Judith Rothschild, who died at the age of 71, was a noted abstract painter whose work was exhibited widely in the United States and abroad. A graduate of Wellesley College (Massachusetts), Rothschild studied painting at the Cranbrook Academy of Art (Bloomfield Hills, Michigan), at the Art Students League in New York City with Reginald Marsh, at Stanley William Hayter’s Atelier 17 (Paris, France), and with Hans Hofmann and Karl Knaths. She was a member and later president of the American Abstract Artists, a member of the Jane Street Gallery (New York’s first artists’ cooperative), and an editor of Leonardo magazine. Rothschild was deeply interested in the careers of fellow artists and sought to create and share opportunities for advancement with them. For instance, she joined with several fellow artists to form the cooperative Long Point Gallery in Provincetown, on Cape Cod (Massachusetts). It is in this spirit of cooperation and support that The Judith Rothschild Foundation was created by her will, based on her belief that the life’s work of meritorious artists should be preserved and made accessible to future generations.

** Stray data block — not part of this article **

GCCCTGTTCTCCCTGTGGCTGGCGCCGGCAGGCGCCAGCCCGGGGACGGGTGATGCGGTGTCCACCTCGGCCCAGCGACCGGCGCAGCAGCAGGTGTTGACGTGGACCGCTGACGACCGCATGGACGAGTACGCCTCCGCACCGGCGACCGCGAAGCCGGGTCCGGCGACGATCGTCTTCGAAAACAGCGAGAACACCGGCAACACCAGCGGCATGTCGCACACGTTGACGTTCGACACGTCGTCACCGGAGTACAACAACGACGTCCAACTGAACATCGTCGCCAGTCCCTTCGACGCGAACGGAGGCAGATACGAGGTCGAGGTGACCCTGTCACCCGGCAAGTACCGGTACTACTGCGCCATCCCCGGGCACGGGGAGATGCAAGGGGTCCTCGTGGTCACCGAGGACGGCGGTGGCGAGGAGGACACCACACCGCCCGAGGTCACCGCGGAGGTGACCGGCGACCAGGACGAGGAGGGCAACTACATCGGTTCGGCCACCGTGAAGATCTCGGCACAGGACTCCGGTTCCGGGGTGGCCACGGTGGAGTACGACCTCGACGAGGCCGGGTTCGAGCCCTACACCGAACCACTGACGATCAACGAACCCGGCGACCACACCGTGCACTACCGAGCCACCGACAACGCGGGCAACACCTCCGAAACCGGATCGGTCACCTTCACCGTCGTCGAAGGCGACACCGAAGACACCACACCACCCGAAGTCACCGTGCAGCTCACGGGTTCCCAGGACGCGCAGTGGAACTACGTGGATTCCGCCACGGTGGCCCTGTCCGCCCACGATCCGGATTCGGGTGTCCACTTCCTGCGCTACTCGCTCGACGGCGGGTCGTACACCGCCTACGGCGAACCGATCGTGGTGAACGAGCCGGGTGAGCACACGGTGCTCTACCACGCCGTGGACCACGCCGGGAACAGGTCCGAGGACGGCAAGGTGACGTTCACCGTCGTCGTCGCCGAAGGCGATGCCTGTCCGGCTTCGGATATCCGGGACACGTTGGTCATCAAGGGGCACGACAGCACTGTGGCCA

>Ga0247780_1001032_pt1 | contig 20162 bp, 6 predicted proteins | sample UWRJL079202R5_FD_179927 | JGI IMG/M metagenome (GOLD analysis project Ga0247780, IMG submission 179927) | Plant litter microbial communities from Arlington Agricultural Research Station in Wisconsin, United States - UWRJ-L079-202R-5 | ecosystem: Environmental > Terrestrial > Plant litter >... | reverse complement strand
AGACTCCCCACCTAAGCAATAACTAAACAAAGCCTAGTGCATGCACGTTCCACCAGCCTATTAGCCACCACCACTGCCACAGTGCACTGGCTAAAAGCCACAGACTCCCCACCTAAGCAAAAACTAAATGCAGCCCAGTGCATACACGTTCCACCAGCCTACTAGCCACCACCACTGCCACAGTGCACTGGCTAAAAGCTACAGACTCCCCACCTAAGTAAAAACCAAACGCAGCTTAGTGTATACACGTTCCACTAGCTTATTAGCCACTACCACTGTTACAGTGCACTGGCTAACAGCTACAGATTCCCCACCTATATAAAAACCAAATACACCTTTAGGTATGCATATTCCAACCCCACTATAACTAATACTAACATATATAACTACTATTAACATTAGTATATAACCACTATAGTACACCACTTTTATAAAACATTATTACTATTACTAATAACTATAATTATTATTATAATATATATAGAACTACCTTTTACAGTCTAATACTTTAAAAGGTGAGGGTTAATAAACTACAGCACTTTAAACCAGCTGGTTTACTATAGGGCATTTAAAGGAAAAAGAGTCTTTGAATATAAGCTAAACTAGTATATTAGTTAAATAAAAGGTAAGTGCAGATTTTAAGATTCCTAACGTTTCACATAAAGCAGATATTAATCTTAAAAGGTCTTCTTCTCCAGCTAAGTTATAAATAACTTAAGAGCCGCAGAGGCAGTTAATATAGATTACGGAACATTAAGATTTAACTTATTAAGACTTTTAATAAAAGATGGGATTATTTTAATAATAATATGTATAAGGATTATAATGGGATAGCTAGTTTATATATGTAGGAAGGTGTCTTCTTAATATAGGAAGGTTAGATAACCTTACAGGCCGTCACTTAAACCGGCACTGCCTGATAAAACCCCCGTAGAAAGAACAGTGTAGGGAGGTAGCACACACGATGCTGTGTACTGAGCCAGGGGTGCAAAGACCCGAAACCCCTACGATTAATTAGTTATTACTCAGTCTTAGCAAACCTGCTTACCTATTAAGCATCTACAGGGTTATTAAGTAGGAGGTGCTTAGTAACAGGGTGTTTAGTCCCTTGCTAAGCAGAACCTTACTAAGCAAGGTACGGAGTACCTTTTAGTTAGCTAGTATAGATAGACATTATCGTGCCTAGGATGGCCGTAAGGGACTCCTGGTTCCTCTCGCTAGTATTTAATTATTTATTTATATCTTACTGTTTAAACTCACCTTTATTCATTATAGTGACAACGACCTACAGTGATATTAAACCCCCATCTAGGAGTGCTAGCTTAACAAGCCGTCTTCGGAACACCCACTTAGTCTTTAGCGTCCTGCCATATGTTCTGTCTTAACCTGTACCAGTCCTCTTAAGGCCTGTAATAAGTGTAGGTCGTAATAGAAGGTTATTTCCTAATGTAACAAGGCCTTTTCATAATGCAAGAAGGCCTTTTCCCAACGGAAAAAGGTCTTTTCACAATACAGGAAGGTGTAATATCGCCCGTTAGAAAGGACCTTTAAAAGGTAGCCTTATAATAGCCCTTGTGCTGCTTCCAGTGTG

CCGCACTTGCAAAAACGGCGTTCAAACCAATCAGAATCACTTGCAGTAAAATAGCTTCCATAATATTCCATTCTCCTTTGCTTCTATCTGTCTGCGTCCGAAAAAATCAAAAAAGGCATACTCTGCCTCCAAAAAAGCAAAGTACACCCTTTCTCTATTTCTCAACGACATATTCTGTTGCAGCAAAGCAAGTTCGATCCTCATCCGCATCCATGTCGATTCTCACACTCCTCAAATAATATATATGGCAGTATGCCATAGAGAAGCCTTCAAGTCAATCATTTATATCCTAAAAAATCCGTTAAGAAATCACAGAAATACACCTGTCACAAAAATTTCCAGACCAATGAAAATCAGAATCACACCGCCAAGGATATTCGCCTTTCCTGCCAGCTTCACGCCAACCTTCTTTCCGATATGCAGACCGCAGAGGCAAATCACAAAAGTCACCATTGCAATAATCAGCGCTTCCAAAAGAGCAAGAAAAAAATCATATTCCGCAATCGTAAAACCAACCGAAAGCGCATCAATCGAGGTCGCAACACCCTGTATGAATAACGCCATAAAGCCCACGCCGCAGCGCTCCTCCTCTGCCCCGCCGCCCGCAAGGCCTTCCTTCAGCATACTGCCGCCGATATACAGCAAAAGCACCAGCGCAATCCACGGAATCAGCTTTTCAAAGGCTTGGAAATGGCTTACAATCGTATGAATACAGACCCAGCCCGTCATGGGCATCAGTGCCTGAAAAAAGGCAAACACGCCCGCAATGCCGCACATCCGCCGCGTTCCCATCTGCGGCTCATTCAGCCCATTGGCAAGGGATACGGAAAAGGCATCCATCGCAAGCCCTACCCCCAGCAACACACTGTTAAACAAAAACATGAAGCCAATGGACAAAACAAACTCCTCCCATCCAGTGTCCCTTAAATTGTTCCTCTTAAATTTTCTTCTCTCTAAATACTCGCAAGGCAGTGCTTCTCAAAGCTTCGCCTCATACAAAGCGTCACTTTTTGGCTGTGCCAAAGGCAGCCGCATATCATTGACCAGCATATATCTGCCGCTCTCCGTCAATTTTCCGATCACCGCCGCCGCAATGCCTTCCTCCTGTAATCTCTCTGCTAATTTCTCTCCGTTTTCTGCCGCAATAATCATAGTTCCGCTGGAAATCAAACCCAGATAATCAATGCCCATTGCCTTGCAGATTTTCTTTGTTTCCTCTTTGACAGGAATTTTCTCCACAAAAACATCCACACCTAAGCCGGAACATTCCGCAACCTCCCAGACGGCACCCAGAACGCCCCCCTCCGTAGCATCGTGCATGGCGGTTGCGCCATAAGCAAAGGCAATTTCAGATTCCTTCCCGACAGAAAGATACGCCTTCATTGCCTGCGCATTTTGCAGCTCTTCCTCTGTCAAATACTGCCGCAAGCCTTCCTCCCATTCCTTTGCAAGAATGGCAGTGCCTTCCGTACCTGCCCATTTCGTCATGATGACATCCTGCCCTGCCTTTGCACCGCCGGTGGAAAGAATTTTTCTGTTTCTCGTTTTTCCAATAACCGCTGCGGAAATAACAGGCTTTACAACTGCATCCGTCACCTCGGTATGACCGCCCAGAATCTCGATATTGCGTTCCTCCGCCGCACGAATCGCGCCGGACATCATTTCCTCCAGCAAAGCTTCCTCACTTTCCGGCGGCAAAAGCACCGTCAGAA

As a further reflection of her commitment to arts organizations and to the importance of contributing the insights of a working artist, Rothschild actively served at various times as a trustee of The American Federation of Arts, The MacDowell Colony (Peterborough, New Hampshire), The New York Studio School, The Fine Arts Work Center in Provincetown, and on committees of the Pennsylvania Academy of the Fine Arts (Philadelphia), the Philadelphia Museum of Art, and the Wellesley, Williams (Williamstown, Massachusetts), and Bard College (Annandale-on-Hudson, New York) art museums.
Judith Rothschild worked in oil paint and collage and began her relief paintings in the early 1970s; the reliefs combine figurative elements with an abstract sign language, wedding sensual color to austere formal structures. Her work is included in the collections of many museums, such as the Metropolitan Museum of Art, The Museum of Modern Art, the Solomon R. Guggenheim Museum, and the Whitney Museum of American Art, all in New York City; the Philadelphia Museum of Art (Pennsylvania; the Baltimore Museum of Art (Maryland); the Sammlung Ludwig Museum in Aachen, Germany; and the National Gallery of Art and the Corcoran Gallery of Art, both in Washington, D.C., and many others.